Personal-event memory

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A personal-event memory is an individual's memory of an event from a certain moment of time. Its defining characteristics are that it is for a specific event; includes vivid multi-sensory elements (sights, sounds, smalls, body positions, etc); is usually recalled in detail; and is usually believed by the individual to be an accurate representation of the event.[1]

Relation to other types of memory[edit]

Both flashbulb memory and personal-event memory contain highly vivid details and sensory qualities for a specific moment in time. They both also have a belief in accuracy of the event remembered. However, while flashbulb memories focus on events that are extremely salient and focus on the reception of shocking news, personal-event memories can include a wide variety of events that simply just stand out in the mind.

Episodic memory and personal-event memories both are recollections of an event in one’s life. A personal-event memory is a more specific type of episodic memory in that there is more detail and sensory qualities to a personal-event memory.

Neurological components[edit]

Studies have shown that activity in the hippocampus is vital to the recollection of personal-event memories.[2] Atrophy of the hippocampus due to aging in humans has been shown to decrease recollection of personal events.[3]

The amygdala also has been linked to personal-event memory storage and retrieval. Laboratory studies have demonstrated more activity in the amygdala and hippocampus for recollection of emotional memories. The emotional component of these memories seems to play an important role in their ease of retrieval.[4]

9/11 study[edit]

A study examined the memory of a group of Canadian students for the events of September 11, 2001 that took place in the United States. Pezdek hypothesized that whereas event memory would be better than autobiographical memory for a group that was personally involved with the event (i.e. people in New York where the attacks occurred), the reverse would be true for a group that was less involved, such as the Canadian sample. They found that memory for event information was less consistent than memory for autobiographical information. They also found that subjects recalled more information about the personal circumstances and feelings surrounding the event than they did about the actual event. Furthermore they found that the personal-event memory was significantly more accurate and more consistent in those participants who had experienced high arousal on hearing the news than in those who had experiences relatively little arousal. This better recall of the events of 9/11 for those who had experienced greater arousal supports Pezdek’s hypotheses that personal-event memory improves with higher levels of experienced emotion. Finally, they found that event memory is positively correlated with level of emotional arousal and shows significant decline with time.[5]

Event clusters[edit]

The study indicates that memorable personal events, regardless of age or importance, are often embedded in event clusters and that events organized by these clusters, like episodes in a story, are often causally related, temporally proximate, and similar in content.[6] It can also be argued that the clusters are created when people plan, execute, and evaluate meaningful action sequences and that subsequent rehearsal or narration serves to maintain or strengthen associations between clustered events.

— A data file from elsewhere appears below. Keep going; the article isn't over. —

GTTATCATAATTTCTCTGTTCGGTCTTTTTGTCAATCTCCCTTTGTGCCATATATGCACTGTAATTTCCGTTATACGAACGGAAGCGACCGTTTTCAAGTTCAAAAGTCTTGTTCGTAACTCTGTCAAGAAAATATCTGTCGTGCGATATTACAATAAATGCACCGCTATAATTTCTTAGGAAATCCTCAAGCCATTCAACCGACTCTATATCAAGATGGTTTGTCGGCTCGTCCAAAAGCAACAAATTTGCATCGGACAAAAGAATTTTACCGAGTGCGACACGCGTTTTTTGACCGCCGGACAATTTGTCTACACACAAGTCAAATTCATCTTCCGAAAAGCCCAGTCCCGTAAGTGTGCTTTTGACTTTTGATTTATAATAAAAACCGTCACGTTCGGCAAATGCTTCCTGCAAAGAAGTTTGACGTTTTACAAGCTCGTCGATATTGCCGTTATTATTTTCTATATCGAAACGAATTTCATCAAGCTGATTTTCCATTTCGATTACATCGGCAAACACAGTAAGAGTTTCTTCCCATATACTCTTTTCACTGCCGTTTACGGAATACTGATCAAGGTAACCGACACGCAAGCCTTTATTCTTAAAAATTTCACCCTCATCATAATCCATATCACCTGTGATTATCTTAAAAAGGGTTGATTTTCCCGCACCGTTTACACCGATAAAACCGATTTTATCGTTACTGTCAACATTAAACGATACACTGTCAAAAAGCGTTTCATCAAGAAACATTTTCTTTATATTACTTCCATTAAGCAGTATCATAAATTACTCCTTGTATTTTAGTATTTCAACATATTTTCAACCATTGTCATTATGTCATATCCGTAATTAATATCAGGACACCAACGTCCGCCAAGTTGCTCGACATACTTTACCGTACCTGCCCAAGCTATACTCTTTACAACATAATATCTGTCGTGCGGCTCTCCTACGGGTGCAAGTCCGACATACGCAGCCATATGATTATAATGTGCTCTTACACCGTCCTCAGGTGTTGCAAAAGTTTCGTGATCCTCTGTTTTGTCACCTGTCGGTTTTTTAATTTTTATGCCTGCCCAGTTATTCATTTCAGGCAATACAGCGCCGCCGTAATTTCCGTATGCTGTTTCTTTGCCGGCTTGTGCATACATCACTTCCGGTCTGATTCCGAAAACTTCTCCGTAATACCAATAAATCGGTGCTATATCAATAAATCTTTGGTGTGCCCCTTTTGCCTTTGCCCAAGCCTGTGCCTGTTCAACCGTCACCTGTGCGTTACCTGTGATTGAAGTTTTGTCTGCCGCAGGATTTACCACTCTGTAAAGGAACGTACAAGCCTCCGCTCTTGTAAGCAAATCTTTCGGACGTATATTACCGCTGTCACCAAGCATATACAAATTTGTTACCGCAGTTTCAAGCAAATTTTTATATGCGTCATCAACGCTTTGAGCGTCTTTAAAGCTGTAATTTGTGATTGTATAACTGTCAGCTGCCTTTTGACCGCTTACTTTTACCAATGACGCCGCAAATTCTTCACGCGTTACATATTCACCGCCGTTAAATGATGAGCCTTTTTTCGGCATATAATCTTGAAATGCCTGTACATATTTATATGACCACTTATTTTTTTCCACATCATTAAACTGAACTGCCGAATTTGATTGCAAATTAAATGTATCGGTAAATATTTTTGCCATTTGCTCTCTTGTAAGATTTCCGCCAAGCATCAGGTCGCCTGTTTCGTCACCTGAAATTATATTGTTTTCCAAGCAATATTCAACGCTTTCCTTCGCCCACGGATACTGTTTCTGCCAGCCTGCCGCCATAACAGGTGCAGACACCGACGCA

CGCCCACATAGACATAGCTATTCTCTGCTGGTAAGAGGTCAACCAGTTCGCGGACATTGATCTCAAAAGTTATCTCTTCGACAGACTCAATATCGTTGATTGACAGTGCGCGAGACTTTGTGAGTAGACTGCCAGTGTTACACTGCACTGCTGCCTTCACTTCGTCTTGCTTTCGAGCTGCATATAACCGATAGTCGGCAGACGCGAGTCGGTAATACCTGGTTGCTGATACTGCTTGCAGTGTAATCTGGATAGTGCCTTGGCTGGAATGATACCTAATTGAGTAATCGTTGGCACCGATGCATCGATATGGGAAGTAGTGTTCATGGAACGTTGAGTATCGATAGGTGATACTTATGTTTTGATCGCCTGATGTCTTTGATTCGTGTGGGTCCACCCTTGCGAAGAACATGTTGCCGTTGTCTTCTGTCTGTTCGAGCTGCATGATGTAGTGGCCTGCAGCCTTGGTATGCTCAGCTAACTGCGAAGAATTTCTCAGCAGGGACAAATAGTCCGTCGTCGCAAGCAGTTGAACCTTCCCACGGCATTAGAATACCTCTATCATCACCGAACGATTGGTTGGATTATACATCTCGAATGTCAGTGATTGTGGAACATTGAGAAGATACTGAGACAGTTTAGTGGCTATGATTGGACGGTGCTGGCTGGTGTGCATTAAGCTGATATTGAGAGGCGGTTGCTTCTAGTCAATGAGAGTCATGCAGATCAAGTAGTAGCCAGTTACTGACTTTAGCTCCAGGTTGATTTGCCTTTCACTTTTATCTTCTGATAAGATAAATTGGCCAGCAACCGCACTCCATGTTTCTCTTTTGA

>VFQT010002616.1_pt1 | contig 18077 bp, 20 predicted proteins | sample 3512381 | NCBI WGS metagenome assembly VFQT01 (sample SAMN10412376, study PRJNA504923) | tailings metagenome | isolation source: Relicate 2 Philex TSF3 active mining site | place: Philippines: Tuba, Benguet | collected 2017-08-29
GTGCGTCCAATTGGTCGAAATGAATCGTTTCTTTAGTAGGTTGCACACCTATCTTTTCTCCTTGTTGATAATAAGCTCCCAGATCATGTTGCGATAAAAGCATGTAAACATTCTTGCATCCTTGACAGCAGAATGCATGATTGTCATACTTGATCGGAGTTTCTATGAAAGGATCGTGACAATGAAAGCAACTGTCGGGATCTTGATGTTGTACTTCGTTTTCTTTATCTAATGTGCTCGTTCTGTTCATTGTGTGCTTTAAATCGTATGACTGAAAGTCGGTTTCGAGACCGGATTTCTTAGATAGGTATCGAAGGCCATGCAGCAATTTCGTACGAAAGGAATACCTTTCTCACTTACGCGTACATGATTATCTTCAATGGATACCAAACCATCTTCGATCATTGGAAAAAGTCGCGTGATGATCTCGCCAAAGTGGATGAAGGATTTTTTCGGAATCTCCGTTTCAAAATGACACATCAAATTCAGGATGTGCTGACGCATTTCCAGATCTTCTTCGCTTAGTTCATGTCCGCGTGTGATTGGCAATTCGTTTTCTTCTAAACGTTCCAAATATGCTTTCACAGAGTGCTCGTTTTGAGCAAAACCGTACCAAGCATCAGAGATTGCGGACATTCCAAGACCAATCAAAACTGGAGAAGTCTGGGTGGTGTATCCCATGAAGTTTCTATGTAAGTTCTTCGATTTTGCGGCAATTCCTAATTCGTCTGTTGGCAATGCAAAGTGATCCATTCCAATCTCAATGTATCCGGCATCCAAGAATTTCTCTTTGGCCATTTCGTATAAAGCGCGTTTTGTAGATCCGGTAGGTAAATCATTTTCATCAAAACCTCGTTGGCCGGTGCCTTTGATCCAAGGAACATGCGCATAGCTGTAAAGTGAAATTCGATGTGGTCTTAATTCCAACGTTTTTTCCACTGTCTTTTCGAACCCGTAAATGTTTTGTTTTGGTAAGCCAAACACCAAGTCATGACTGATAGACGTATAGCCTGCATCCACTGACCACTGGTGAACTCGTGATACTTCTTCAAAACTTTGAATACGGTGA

Reminiscence bump[edit]

Main article: Reminiscence bump

Researchers have found that there seems to be a "reminiscence bump" where older adults recall more memories from their adolescence to early adulthood years. It seems to researchers that the memories of first-time or novel events during this time stand out in memory later in life.[7] In other words, memories of a first time personal experience stand out better in the mind than memories of repetition or routine. The exact reason for this reminiscence bump, however, is unknown.

References[edit]

  1. ^ Pillemer DB (1998). Momentous Events, Vivid Memories. Harvard University Press. pp. 50-1. ISBN 978-0-674-58205-7. 
  2. ^ Squire LR; Schacter DL (2003). Neuropsychology of Memory (3rd ed.). Guilford Press. pp. 6. ISBN 978-1-57230-898-5. 
  3. ^ Schiltz, K.; Szentkuti, A.; Guderian, S.; Kaufmann, J.; Münte, T. F.; Heinze, H. J.; Düzel, E. (2006). "Relationship between Hippocampal Structure and Memory Function in Elderly Humans". Journal of Cognitive Neuroscience 18 (6): 990–1003. doi:10.1162/jocn.2006.18.6.990. PMID 16839305.  edit
  4. ^ Dolcos, F.; Labar, K. S.; Cabeza, R. (2005). "Remembering one year later: Role of the amygdala and the medial temporal lobe memory system in retrieving emotional memories". Proceedings of the National Academy of Sciences 102 (7): 2626–2631. doi:10.1073/pnas.0409848102. PMC 548968. PMID 15703295.  edit
  5. ^ Smith, M. C.; Bibi, U.; Sheard, D. E. (2003). "Evidence for the differential impact of time and emotion on personal and event memories for September 11, 2001". Applied Cognitive Psychology 17 (9): 1047. doi:10.1002/acp.981.  edit
  6. ^ Brown, N. R.; Schopflocher, D. (1998). "Event Clusters: An Organization of Personal Events in Autobiographical Memory". Psychological Science 9 (6): 470. doi:10.1111/1467-9280.00087.  edit
  7. ^ Janssen, S. M. J.; Murre, J. M. J. (2008). "Reminiscence bump in autobiographical memory: Unexplained by novelty, emotionality, valence, or importance of personal events". The Quarterly Journal of Experimental Psychology 61 (12): 1847–1860. doi:10.1080/17470210701774242. PMID 19031155.  edit